Sultana used a Maltese Zaqq, which’s a bagpipe made of a goat’s emptied-out carcass… Lovely!

11. You Don’t Have to Pipe with Your Mouth

Bagpipes are aerophone double woodwind instruments which means they produce sounds by forcing air through a reed.

However, it isn’t always easy to maintain a continuous air current. Asthma, anyone? 

Thankfully, you don’t have to be able to blow air with your mouth to play the bagpipe.

Cauld Wind Pipes are a type of bagpipe that are played with bellows rather than blowing air into them.

12. There’s a Special Indoor-Bagpipe

Smallpipes are a type of Cauld Wind pipes with a lower volume level.

A traditional Smallpipe has a volume that’s just about the same as the clarinet

Below-blown Smallpipes are often used for indoor piping or practice sessions.

They’re even more economical than larger-volume border pipes.

So, if you are just getting started, we’d recommend going for a Smallpipe as it’ll save you money, and keep your neighbors happy.

13. Bagpipes Can Be Played in the Rain

Pipe bands often have to play at outside events and marches.

Sooner or later, a piper will have to survive an event under the rain.

Obviously, rain can affect the wood in the drone and melody pipes, however, the best thing to do when it’s running is to keep playing!

If the airflow stops, water seeps into the pipe’s body and the tune will be ruined.

Pipers can also turn their pipes upside down during breaks.

14. Piping is Easier with Altitude

The more you rise above sea level, the easier piping becomes as in a thinner atmosphere, you’ll meet less resistance when blowing the bagpipe.

On the downside, elevation can sometimes mean low humidity and with extremely dry air, wood can crack and split.

Some pipers try to lock in the moisture with ices cubes, corks, or air-tight bags. 

15. Piping Isn’t Inherently Scottish

It’s a common misconception that bagpipes are Scottish.

There are a lot of theories about where the bagpipes first were developed with its history taking you to the Balkan countries, India, Libya, Sweden and Egypt.

But, it’s thought that the bagpipes were brought to Scotland by the invading Romans. 

Yet, for some reason, people associate bagpipes with Scotland. Maybe it’s the piper’s kilt?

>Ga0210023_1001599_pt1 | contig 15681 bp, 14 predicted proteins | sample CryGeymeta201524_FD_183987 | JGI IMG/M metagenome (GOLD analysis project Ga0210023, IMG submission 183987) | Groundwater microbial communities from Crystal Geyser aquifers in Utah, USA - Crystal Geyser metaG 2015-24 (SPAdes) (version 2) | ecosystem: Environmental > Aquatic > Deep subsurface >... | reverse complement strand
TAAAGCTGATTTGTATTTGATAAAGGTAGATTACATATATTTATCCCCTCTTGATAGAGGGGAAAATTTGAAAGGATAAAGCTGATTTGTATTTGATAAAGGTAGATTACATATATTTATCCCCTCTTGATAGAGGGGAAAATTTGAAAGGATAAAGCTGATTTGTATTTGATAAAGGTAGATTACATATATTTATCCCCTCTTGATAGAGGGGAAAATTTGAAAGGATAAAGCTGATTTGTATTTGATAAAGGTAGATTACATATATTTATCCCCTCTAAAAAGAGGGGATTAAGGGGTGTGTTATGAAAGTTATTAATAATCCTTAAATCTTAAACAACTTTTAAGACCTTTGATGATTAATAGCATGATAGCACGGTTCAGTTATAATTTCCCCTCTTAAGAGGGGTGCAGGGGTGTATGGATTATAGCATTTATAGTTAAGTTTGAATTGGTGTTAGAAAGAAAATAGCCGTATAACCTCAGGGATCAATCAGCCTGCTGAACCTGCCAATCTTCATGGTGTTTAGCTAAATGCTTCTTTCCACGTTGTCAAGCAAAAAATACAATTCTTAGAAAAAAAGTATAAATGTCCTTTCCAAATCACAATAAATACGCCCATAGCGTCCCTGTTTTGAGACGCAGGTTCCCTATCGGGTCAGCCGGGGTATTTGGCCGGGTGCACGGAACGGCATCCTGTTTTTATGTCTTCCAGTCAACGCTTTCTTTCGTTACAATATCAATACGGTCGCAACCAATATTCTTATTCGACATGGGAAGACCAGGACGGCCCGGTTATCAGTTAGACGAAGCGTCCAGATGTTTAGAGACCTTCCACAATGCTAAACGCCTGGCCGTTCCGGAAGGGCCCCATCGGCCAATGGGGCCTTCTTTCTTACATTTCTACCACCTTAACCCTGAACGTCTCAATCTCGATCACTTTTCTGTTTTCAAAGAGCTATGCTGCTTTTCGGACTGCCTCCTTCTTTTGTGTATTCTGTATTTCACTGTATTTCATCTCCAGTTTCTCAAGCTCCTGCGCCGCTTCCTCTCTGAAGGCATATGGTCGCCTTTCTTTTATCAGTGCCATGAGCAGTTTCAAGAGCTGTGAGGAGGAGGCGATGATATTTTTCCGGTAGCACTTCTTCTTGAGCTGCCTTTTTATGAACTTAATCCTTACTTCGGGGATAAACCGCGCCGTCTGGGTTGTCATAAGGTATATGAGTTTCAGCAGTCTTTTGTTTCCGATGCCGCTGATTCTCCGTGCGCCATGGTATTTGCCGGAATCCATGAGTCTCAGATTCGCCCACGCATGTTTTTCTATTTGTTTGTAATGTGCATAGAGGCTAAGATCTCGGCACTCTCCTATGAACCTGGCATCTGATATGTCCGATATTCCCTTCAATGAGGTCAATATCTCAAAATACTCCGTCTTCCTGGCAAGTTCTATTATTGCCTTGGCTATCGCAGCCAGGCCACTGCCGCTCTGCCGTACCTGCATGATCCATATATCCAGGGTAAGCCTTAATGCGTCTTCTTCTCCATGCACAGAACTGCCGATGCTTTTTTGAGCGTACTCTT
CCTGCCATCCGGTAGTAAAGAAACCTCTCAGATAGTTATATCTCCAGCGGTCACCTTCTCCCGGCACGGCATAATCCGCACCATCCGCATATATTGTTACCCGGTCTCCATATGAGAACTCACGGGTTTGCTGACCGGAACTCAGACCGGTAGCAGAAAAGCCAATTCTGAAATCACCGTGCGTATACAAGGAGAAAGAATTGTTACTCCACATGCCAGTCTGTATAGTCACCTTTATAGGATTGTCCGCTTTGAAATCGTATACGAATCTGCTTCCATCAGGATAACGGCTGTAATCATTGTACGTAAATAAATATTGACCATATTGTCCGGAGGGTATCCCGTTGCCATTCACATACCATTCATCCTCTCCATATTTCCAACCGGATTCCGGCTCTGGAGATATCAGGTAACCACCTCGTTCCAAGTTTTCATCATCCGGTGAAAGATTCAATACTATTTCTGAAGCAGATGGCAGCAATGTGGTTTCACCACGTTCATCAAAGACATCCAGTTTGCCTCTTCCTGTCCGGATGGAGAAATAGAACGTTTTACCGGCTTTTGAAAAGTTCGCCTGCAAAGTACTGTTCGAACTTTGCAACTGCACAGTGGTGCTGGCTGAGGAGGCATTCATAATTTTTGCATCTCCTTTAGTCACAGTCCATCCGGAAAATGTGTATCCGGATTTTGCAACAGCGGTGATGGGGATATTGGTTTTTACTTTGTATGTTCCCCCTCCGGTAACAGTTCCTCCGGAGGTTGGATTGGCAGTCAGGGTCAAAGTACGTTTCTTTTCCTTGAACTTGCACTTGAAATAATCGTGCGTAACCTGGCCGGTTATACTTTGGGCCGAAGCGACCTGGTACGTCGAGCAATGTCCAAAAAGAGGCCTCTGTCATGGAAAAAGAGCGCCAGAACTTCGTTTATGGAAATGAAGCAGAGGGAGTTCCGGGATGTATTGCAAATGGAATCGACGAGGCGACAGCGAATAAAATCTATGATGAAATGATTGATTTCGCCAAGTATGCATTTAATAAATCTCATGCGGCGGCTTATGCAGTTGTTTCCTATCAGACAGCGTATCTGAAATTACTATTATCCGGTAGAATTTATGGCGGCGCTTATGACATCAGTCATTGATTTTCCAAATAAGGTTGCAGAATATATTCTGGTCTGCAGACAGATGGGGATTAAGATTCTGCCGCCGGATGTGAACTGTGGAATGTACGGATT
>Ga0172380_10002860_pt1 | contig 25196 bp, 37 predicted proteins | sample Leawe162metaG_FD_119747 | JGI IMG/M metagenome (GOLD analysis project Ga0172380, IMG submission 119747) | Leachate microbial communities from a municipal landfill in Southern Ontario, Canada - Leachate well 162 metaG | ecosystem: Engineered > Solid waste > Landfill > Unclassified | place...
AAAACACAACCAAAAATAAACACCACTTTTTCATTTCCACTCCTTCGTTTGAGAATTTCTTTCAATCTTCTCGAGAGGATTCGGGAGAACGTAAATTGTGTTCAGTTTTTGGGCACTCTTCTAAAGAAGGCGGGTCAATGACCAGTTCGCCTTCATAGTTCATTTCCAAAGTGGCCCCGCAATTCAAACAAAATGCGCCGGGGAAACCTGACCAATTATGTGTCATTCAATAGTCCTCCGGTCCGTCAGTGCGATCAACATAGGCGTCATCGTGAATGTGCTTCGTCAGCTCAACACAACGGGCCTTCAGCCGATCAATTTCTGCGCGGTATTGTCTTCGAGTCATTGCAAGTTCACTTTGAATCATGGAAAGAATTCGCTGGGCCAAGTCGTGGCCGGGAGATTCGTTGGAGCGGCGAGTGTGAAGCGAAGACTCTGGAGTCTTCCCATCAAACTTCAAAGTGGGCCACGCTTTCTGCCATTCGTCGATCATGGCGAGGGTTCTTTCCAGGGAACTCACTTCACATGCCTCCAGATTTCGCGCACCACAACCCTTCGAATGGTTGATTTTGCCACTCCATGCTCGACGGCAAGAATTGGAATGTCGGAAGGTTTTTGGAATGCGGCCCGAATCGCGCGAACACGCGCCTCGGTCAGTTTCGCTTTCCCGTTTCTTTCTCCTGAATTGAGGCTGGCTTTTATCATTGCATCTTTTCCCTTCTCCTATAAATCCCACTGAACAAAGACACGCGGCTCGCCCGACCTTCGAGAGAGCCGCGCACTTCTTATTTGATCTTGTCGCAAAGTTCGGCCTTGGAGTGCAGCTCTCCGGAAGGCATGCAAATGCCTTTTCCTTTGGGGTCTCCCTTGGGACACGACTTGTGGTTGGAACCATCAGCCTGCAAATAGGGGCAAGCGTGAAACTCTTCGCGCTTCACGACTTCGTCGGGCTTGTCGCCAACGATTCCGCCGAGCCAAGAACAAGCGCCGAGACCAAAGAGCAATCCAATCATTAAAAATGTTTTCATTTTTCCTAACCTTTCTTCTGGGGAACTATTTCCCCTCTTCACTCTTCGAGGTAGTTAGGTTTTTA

16. New Zealand Has More Pipers Than Scotland

Even though the bagpipes have historical roots all over the world, they have become associated with Scotland.

But, despite being an inherently Scottish instrument, Scotland isn’t even the country with the most pipers. 

New Zealand is so rich with pipe bands that even the police have their own band!

The band performs in major events, as a morale booster to both the cops and the public. 

17. AC/DC Singer Learned Piping in a Year

Bagpipes aren’t limited to violent historical themes and this versatile instrument made its way to rock and roll music, as well.

In fact, AC/DC’s singer Ben Scott used to pipe in live concerts for a long duration of his musical career.

Ben Scott learned to pipe from Kevin Colon in around 12 months.

Later, Colon was asked to record the music video for “It’s a Long Way to the Top” with the band.

18. The Number One Bagpipe Song in Scotland is “Brave”

Bagpipes might not be inherently Scottish, but many of the songs we know and love came from Scotland.

One of the most common bagpipe songs is “Scotland the Brave,” an unofficial Scottish anthem. 

Today, the patriotic anthem is often played at military celebrations, graduation parties, and even FIFA events.

19. The History of Bagpipe Songs can be Bloody

Not all bagpipe songs are created equal.

Some are victorious patriotic anthems, while others are tales of vengeful arson.

A Flame of Wrath for Patrick MacCrimmon is a classical Highland bagpipe song that rises from a dark theme.

The song tells the story of a Genleg Piper who lights his entire village on fire to avenge the murder of his brother.

Grim stuff.

Summing Up Bagpipe Facts

Knowing your instrument is the best thing you can do as a musician.

Before you master a musical instrument, you must perfect the pose, the maintenance, and the history behind it.

Anyhow, the National Bagpipe day is March 10th.

After some facts about the bagpipes, maybe you’ll practice for a dazzling performance starting today?

Photo of author
Written by Dan Farrant
Dan Farrant, the founder of Hello Music Theory, has been teaching music for over 15 years, helping hundreds of thousands of students unlock the joy of music. He graduated from The Royal Academy of Music in 2012 and then launched Hello Music Theory in 2014. Since then, he's been working to make music theory easy for over 1 million students in over 80 countries around the world.